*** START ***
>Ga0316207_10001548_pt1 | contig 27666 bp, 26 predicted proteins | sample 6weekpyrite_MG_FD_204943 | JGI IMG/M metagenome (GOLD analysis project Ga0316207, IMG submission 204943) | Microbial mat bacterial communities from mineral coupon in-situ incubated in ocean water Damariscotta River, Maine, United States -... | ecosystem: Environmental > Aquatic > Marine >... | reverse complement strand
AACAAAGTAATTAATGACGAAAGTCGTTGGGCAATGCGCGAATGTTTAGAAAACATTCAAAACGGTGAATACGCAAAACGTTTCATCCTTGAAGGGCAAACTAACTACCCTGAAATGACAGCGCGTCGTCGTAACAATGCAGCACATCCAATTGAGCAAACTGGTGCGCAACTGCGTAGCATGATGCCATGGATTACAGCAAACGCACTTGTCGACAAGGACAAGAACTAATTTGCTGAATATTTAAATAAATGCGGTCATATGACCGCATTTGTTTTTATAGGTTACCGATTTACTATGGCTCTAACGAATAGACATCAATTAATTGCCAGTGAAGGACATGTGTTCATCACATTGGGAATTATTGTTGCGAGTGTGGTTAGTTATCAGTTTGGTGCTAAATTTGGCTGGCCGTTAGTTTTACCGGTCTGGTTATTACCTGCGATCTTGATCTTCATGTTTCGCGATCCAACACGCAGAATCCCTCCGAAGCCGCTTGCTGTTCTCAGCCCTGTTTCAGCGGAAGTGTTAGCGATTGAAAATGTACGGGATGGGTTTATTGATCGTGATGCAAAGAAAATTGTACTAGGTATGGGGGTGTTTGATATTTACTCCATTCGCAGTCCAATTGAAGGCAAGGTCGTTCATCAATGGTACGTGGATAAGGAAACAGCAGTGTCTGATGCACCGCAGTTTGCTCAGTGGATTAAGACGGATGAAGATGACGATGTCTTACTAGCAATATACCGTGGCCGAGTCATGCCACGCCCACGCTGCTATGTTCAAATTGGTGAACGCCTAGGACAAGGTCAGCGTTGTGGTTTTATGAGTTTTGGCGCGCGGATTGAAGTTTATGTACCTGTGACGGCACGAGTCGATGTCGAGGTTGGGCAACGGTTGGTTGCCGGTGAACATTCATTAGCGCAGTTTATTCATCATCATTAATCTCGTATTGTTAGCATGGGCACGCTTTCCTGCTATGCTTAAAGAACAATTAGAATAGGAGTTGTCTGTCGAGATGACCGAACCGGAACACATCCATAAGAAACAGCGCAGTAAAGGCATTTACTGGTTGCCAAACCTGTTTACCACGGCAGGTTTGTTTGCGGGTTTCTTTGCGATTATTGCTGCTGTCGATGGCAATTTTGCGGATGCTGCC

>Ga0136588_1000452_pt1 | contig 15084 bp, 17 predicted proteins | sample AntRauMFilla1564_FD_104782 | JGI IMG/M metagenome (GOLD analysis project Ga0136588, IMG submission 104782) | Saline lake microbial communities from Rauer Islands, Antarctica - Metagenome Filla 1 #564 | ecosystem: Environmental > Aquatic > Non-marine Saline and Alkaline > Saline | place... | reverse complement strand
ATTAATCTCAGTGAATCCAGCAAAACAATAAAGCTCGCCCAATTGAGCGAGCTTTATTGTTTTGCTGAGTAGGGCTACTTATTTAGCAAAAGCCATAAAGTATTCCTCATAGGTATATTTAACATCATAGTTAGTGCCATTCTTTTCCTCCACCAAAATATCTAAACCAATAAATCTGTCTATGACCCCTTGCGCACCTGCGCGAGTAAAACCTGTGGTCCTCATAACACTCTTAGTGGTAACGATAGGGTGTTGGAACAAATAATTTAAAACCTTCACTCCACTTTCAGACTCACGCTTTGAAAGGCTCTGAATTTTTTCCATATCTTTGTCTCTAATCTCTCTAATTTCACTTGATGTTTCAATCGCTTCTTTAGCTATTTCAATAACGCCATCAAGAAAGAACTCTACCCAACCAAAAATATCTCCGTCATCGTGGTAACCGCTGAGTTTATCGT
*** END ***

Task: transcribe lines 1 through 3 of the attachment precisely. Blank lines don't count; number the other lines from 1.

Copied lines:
>Ga0316207_10001548_pt1 | contig 27666 bp, 26 predicted proteins | sample 6weekpyrite_MG_FD_204943 | JGI IMG/M metagenome (GOLD analysis project Ga0316207, IMG submission 204943) | Microbial mat bacterial communities from mineral coupon in-situ incubated in ocean water Damariscotta River, Maine, United States -... | ecosystem: Environmental > Aquatic > Marine >... | reverse complement strand
AACAAAGTAATTAATGACGAAAGTCGTTGGGCAATGCGCGAATGTTTAGAAAACATTCAAAACGGTGAATACGCAAAACGTTTCATCCTTGAAGGGCAAACTAACTACCCTGAAATGACAGCGCGTCGTCGTAACAATGCAGCACATCCAATTGAGCAAACTGGTGCGCAACTGCGTAGCATGATGCCATGGATTACAGCAAACGCACTTGTCGACAAGGACAAGAACTAATTTGCTGAATATTTAAATAAATGCGGTCATATGACCGCATTTGTTTTTATAGGTTACCGATTTACTATGGCTCTAACGAATAGACATCAATTAATTGCCAGTGAAGGACATGTGTTCATCACATTGGGAATTATTGTTGCGAGTGTGGTTAGTTATCAGTTTGGTGCTAAATTTGGCTGGCCGTTAGTTTTACCGGTCTGGTTATTACCTGCGATCTTGATCTTCATGTTTCGCGATCCAACACGCAGAATCCCTCCGAAGCCGCTTGCTGTTCTCAGCCCTGTTTCAGCGGAAGTGTTAGCGATTGAAAATGTACGGGATGGGTTTATTGATCGTGATGCAAAGAAAATTGTACTAGGTATGGGGGTGTTTGATATTTACTCCATTCGCAGTCCAATTGAAGGCAAGGTCGTTCATCAATGGTACGTGGATAAGGAAACAGCAGTGTCTGATGCACCGCAGTTTGCTCAGTGGATTAAGACGGATGAAGATGACGATGTCTTACTAGCAATATACCGTGGCCGAGTCATGCCACGCCCACGCTGCTATGTTCAAATTGGTGAACGCCTAGGACAAGGTCAGCGTTGTGGTTTTATGAGTTTTGGCGCGCGGATTGAAGTTTATGTACCTGTGACGGCACGAGTCGATGTCGAGGTTGGGCAACGGTTGGTTGCCGGTGAACATTCATTAGCGCAGTTTATTCATCATCATTAATCTCGTATTGTTAGCATGGGCACGCTTTCCTGCTATGCTTAAAGAACAATTAGAATAGGAGTTGTCTGTCGAGATGACCGAACCGGAACACATCCATAAGAAACAGCGCAGTAAAGGCATTTACTGGTTGCCAAACCTGTTTACCACGGCAGGTTTGTTTGCGGGTTTCTTTGCGATTATTGCTGCTGTCGATGGCAATTTTGCGGATGCTGCC

>Ga0136588_1000452_pt1 | contig 15084 bp, 17 predicted proteins | sample AntRauMFilla1564_FD_104782 | JGI IMG/M metagenome (GOLD analysis project Ga0136588, IMG submission 104782) | Saline lake microbial communities from Rauer Islands, Antarctica - Metagenome Filla 1 #564 | ecosystem: Environmental > Aquatic > Non-marine Saline and Alkaline > Saline | place... | reverse complement strand